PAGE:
Civil Rights

August 28, 1963

Martin Luther King Jr.’s ‘I Have a Dream’ Speech

It was 17 minutes that changed history. On August 28, 1963, native Georgian Dr. Martin Luther King, Jr., delivered his “I Have a Dream” speech during the March on Washington. The speech is widely regarded as one of the most eloquent and memorable in American history. The March on Washington, coordinated by A. Phillip Randolph, […]

August 31, 1992

Charles Weltner

He was a Georgia congressman who courageously spoke out for racial equality at a time when few white leaders did. Charles Weltner was born in 1927 in Atlanta and graduated from Columbia School of Law before a stint in the U.S. Army. As an Atlanta lawyer, he spoke out against racial violence in the wake […]

August 13, 1921

Georgia Women Gain Vote

The women of Georgia finally got the right to vote on this day in 1921 when Governor Thomas Hardwick signed the act that made it official. The suffrage movement had been slow to gain ground in the South. Many women joined men in arguing that there was no more important job than wife and mother, […]

August 23, 1961

Desegregation in Atlanta

When four African Americans came to Atlanta’s Bitsy Grant Tennis Center on this day in 1961, they found a sign waiting for them: closed for repairs. White Atlantans fiercely resisted desegregating the city’s parks, pools, and golf courses. City buses had always been contested terrain but Atlanta’s recreational facilities had by long custom been “whites […]

July 2, 1964

Civil Rights Act of 1964

It was one of the most far-reaching Congressional acts in American history. In 1954, the Supreme Court weighed in in a big way against legalized bigotry. Its landmark decision in Brown v. Topeka Board of Education outlawed segregated schools. But the invigorated civil rights movement ran head-on into Massive Resistance, a resurgent KKK, and white […]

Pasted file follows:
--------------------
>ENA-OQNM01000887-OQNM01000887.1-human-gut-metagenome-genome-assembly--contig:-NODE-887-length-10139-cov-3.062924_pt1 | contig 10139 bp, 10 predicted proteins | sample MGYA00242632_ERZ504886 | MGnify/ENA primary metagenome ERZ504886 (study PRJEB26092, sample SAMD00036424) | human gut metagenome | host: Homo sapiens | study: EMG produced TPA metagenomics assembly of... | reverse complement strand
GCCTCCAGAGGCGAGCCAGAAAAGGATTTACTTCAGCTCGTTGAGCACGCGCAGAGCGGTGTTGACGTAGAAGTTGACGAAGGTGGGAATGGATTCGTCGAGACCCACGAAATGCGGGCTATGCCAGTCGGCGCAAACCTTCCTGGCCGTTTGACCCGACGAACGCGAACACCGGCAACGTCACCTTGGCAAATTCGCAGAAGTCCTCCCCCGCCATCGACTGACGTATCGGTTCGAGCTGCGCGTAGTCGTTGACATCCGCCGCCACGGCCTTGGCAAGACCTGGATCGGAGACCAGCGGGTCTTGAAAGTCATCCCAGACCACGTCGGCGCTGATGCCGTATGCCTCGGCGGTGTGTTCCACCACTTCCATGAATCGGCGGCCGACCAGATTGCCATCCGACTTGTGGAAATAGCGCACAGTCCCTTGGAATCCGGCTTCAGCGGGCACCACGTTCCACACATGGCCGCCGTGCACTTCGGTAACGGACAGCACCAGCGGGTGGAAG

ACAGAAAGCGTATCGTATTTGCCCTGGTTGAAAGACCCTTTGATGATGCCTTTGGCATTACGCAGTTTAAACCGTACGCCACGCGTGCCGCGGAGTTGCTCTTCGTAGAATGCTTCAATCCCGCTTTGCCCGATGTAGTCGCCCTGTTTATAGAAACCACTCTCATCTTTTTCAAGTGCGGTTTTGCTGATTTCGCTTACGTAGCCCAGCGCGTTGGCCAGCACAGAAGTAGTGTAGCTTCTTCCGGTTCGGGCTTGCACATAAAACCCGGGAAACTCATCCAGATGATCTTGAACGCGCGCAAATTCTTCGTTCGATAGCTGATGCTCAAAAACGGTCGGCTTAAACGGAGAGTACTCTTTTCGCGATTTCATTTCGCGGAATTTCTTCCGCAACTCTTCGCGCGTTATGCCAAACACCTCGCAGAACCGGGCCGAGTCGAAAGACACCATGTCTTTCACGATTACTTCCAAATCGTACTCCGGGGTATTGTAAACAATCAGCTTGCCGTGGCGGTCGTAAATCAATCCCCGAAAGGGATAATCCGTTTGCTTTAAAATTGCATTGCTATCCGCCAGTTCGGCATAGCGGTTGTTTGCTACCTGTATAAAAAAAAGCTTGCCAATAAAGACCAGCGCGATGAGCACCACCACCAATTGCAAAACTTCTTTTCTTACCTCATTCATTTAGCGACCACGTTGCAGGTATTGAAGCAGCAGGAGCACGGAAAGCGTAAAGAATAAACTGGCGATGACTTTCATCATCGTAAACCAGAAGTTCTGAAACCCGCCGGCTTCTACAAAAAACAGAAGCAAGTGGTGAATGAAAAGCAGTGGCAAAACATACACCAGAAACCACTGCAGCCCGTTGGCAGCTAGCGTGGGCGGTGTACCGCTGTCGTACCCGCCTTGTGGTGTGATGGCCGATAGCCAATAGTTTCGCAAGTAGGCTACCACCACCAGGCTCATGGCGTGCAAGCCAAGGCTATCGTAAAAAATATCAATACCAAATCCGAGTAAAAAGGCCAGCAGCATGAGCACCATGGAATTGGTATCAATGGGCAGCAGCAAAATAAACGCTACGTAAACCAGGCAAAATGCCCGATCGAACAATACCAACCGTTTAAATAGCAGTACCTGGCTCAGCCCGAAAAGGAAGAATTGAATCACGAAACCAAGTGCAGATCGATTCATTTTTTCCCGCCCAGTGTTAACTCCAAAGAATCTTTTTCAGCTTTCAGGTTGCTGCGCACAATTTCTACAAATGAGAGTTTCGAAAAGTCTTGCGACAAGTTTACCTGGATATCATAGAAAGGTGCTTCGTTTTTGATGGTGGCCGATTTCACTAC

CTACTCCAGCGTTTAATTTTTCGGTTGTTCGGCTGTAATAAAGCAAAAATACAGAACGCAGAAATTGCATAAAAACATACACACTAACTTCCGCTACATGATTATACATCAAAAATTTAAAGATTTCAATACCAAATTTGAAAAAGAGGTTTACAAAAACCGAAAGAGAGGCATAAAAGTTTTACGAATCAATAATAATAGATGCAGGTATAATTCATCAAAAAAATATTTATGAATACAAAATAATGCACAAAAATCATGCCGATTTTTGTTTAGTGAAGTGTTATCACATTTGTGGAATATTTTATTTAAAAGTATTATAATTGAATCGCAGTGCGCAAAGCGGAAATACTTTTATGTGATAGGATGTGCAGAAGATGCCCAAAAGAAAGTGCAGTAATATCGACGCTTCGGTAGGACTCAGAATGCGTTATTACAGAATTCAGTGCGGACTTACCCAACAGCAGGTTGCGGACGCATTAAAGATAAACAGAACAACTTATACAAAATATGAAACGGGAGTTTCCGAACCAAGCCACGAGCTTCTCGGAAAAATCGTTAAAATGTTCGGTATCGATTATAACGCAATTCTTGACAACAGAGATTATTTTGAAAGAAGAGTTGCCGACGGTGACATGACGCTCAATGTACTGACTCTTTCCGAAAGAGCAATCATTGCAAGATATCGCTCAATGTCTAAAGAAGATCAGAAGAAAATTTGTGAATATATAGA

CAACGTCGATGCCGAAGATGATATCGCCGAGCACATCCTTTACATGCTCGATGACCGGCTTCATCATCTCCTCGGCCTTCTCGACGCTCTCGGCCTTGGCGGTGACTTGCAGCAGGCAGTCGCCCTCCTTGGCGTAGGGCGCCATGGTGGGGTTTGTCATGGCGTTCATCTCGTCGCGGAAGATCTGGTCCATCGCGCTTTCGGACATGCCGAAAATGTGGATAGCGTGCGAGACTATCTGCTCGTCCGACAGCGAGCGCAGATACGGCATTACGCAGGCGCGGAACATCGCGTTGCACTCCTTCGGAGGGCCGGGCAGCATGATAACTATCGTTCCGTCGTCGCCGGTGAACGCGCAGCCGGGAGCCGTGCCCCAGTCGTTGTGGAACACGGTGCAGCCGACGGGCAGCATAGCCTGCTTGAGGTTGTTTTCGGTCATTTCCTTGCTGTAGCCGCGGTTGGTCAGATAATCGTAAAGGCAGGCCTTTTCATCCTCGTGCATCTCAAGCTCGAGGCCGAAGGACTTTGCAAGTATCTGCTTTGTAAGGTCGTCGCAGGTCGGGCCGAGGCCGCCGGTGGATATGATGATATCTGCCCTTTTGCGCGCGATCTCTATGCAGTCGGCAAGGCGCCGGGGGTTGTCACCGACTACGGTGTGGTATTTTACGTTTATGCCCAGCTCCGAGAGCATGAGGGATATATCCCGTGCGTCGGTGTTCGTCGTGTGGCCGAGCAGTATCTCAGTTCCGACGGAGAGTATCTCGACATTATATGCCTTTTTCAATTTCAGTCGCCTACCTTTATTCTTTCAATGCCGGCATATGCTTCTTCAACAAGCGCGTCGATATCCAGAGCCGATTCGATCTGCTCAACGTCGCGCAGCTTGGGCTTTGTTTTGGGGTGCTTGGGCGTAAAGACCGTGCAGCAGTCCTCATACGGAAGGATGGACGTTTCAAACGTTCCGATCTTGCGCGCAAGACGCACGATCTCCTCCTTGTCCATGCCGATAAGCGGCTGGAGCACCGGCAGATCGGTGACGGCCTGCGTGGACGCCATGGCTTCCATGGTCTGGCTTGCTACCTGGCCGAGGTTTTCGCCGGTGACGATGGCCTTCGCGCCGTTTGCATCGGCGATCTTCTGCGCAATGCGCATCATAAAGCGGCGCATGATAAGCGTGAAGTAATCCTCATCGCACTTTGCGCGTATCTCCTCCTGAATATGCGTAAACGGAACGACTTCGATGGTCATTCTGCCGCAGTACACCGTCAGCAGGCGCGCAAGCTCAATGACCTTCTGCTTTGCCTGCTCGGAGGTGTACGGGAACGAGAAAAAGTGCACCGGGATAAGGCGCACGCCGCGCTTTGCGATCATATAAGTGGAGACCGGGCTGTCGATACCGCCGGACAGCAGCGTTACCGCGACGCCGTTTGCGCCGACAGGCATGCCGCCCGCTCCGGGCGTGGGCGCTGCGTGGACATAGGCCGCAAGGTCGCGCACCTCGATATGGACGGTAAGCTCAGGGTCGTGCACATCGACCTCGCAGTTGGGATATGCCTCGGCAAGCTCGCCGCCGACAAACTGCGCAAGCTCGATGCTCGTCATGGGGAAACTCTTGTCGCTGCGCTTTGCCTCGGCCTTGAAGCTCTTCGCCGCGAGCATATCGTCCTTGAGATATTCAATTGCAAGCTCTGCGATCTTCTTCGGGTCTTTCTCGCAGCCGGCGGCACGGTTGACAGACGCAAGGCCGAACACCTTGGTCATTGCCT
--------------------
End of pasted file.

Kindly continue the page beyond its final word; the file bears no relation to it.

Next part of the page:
July 8, 1941

Hamilton Holmes

He was valedictorian of his high school class but the University of Georgia wouldn’t let him in. Hamilton Holmes was born in 1941 in Atlanta, the grandson of a doctor. After Holmes’ 1959 graduation from Atlanta’s Henry McNeal Turner High School, Jesse Hill of the NAACP recruited him and fellow Turner grad Charlayne Hunter to […]

June 24, 1840

Mary Latimer McLendon

Prohibition and voting rights for women: they were the twin passions of Mary Latimer McLendon. Mary Latimer was the younger sister of outspoken suffragist Rebecca Latimer Felton. She was born in DeKalb County in 1840 and graduated from the Southern Masonic Female College in Covington. After the Civil War, McLendon became active in the Women’s […]

June 13, 1977

James Earl Ray

The man who assassinated Dr. Martin Luther King Jr. was a small-time crook with big ambitions. James Earl Ray was born in Alton, Illinois, in 1928. After spending some time in the Army, he robbed gas stations and grocery stores. First convicted in 1949, Ray was serving a 20-year prison sentence in Missouri when he […]

June 17, 1992

Grace Towns Hamilton

She was the first African-American woman elected to the Georgia Legislature. Grace Towns Hamilton was born in Atlanta in 1907. She graduated from Atlanta University in 1927 before earning a masters degree in psychology from Ohio State. Hamilton taught college for the next decade before she was appointed executive director of the Atlanta Urban League […]

May 18, 1928

Pernell Roberts

As an actor, he was defined by two roles: the eldest of Ben Cartwright’s sons and the chief of medicine at a San Francisco hospital. Pernell Roberts was born in Waycross in 1928. He attended Georgia Tech and the University of Maryland with a two-year stint in the Marines in between. Roberts made his stage […]